Improv hero Paul Metzger leaves no banjo string behind
People have been spanking planks by the Mississippi for a long time now, but no other string player is quite like Paul Metzger, and no one plays instruments quite like his. Metzger lives in St. Paul, Minn., which is bound on two sides by the River Of Song. But even though his biography includes a brush with the Replacements—he temporarily swapped his acoustic guitar for an electric after seeing them on local TV and thinking that it looked like a lot of fun—his creative path, like the music he plays, cuts a very singular path.
After playing with high-energy power trio TVBC, Metzger retreated to the privacy of his workshop, where he devised an approach to solo acoustic guitar and banjo playing that merges the focused, kinetic improvisation of Hindustani music with the rich dissonance of free jazz and a heavy, boot-driven rhythmic drive. In that same workshop, he has also modifi ed his instruments until they look like Heidelberg Project yard decorations. His banjo has two-dozen strings splayed across its body, and when he plays it, he shifts masterfully between machine gun-intensity, singlenote runs and eerie bowed passages.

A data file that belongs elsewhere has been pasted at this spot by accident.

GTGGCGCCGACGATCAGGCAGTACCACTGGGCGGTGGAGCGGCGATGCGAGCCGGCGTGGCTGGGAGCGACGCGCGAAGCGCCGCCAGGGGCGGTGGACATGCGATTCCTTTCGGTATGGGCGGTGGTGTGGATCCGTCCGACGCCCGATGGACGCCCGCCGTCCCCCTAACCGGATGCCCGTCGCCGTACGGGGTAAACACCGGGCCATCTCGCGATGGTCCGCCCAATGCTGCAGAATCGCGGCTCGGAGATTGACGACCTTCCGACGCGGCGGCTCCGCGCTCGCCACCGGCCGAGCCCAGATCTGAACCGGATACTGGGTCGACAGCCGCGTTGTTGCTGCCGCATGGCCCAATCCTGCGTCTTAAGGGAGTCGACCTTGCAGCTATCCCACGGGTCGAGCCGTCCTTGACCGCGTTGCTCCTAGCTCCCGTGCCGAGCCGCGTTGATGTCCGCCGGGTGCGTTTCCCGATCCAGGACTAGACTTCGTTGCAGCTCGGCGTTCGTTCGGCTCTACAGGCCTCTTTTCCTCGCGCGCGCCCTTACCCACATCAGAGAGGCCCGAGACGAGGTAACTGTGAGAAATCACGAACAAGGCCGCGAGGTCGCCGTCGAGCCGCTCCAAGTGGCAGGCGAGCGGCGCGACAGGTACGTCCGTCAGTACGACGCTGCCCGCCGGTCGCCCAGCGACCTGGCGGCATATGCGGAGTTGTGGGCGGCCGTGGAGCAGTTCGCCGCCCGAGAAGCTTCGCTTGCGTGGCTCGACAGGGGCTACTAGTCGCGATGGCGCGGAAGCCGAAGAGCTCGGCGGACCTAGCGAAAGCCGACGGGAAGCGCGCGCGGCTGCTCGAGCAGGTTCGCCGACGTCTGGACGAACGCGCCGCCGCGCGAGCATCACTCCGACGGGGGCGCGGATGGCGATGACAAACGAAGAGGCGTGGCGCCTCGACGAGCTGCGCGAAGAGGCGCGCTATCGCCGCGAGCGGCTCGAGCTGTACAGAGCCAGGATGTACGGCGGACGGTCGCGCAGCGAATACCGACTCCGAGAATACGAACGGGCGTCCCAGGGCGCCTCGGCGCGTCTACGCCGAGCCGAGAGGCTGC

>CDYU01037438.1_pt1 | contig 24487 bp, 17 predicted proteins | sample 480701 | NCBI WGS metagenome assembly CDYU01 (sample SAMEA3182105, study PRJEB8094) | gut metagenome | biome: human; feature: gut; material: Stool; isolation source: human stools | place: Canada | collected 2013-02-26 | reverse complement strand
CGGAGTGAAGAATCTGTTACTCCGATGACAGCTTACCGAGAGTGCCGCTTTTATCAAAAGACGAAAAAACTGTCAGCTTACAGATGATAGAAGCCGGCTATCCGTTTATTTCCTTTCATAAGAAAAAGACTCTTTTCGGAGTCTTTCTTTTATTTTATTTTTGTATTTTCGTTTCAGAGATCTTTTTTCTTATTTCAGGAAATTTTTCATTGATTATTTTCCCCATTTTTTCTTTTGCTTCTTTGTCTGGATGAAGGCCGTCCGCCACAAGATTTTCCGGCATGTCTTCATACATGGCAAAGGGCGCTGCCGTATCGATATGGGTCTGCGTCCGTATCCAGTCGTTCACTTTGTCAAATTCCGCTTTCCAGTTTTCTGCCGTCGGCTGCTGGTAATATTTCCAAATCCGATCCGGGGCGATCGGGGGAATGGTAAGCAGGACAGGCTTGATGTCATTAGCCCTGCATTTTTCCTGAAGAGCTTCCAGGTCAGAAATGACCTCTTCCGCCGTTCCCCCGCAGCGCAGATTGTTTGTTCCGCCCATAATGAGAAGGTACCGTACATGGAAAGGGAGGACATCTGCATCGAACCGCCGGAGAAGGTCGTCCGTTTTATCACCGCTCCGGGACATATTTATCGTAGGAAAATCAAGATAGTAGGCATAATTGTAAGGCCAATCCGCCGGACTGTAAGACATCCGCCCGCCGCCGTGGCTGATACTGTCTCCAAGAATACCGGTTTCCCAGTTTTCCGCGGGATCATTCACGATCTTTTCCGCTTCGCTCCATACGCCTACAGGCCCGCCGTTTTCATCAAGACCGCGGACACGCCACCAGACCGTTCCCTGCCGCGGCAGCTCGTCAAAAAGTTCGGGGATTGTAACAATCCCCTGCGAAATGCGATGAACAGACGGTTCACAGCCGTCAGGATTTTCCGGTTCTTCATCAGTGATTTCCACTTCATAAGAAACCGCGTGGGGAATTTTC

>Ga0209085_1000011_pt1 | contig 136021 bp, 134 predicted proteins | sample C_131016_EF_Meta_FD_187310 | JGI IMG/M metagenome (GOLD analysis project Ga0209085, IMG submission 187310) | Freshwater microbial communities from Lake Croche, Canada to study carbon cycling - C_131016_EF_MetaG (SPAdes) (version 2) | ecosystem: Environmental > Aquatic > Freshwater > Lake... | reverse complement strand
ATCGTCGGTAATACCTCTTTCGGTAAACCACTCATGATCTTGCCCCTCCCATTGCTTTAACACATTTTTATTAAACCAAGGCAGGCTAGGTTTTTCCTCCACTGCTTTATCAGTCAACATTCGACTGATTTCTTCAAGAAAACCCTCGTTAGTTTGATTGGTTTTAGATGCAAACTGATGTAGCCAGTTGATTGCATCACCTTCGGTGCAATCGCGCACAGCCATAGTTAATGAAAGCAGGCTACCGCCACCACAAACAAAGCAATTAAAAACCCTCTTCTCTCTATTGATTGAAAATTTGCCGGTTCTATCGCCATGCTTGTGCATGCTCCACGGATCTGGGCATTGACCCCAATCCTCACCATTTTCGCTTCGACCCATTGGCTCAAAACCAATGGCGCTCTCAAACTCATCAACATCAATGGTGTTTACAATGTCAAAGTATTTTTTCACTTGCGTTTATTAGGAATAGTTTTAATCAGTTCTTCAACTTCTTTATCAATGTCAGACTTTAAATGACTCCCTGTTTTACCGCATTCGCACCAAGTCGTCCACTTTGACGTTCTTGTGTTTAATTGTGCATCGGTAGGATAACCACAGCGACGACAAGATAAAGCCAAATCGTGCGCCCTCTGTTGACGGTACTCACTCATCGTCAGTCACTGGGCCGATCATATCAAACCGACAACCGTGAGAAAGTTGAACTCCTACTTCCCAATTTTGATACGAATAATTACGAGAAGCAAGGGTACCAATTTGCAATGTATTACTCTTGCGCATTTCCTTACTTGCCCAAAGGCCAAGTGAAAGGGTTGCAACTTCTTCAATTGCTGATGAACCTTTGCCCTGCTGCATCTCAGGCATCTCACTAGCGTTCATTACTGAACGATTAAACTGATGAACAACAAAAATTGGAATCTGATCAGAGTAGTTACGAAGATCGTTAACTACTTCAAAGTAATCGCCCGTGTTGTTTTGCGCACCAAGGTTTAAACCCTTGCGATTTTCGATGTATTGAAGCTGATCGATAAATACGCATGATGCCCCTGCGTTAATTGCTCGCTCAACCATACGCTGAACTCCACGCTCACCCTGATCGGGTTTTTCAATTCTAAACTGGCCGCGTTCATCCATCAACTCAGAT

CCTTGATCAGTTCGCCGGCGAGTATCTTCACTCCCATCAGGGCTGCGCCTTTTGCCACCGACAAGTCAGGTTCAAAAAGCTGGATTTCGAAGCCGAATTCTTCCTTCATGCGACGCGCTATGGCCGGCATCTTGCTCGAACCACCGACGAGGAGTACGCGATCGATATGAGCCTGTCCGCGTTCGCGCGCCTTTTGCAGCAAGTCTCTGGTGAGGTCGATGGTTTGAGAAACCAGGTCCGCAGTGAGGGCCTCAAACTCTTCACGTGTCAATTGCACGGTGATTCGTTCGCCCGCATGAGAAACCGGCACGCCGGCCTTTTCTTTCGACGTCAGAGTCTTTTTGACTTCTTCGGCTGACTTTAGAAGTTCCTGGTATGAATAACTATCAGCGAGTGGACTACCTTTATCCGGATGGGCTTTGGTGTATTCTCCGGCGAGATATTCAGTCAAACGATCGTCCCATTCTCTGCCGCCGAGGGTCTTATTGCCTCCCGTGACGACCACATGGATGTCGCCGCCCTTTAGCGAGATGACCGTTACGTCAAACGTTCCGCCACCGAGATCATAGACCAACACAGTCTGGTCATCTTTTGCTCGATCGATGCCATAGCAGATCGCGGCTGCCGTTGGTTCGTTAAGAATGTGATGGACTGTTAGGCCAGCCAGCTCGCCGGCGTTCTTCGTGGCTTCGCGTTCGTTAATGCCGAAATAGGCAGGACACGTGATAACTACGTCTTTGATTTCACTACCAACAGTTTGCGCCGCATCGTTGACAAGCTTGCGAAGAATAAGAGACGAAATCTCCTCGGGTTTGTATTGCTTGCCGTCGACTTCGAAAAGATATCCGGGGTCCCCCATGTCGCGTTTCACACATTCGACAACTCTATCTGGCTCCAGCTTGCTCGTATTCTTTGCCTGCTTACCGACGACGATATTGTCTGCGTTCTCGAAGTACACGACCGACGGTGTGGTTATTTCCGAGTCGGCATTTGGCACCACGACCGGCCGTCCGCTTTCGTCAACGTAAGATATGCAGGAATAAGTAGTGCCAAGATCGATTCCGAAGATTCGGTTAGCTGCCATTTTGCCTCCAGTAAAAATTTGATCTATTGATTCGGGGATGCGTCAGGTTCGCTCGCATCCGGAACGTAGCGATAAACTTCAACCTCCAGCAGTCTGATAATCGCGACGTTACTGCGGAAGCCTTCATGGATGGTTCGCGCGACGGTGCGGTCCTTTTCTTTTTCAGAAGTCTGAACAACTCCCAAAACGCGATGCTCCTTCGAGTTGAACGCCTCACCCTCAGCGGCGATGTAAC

Metzger has been on a mission to free the instrument. “It’s so limited in its application,” he says. “I have this evangelistic thought about the banjo.”
On a series of tours across the U.S., at frequent hometown gigs at the Khyber Pass Cafe, where he co-curates an improvised music series, and on albums like Deliverance and Tombeaux, he has sought to deliver it from convention. But he devotes half of 1300, his latest LP for Nero’s Neptune, to a similarly modifi ed guitar that he regards like an equal partner.
“We’ve covered over 40 years together,” he says, “and I wanted to document what is inside each of us.”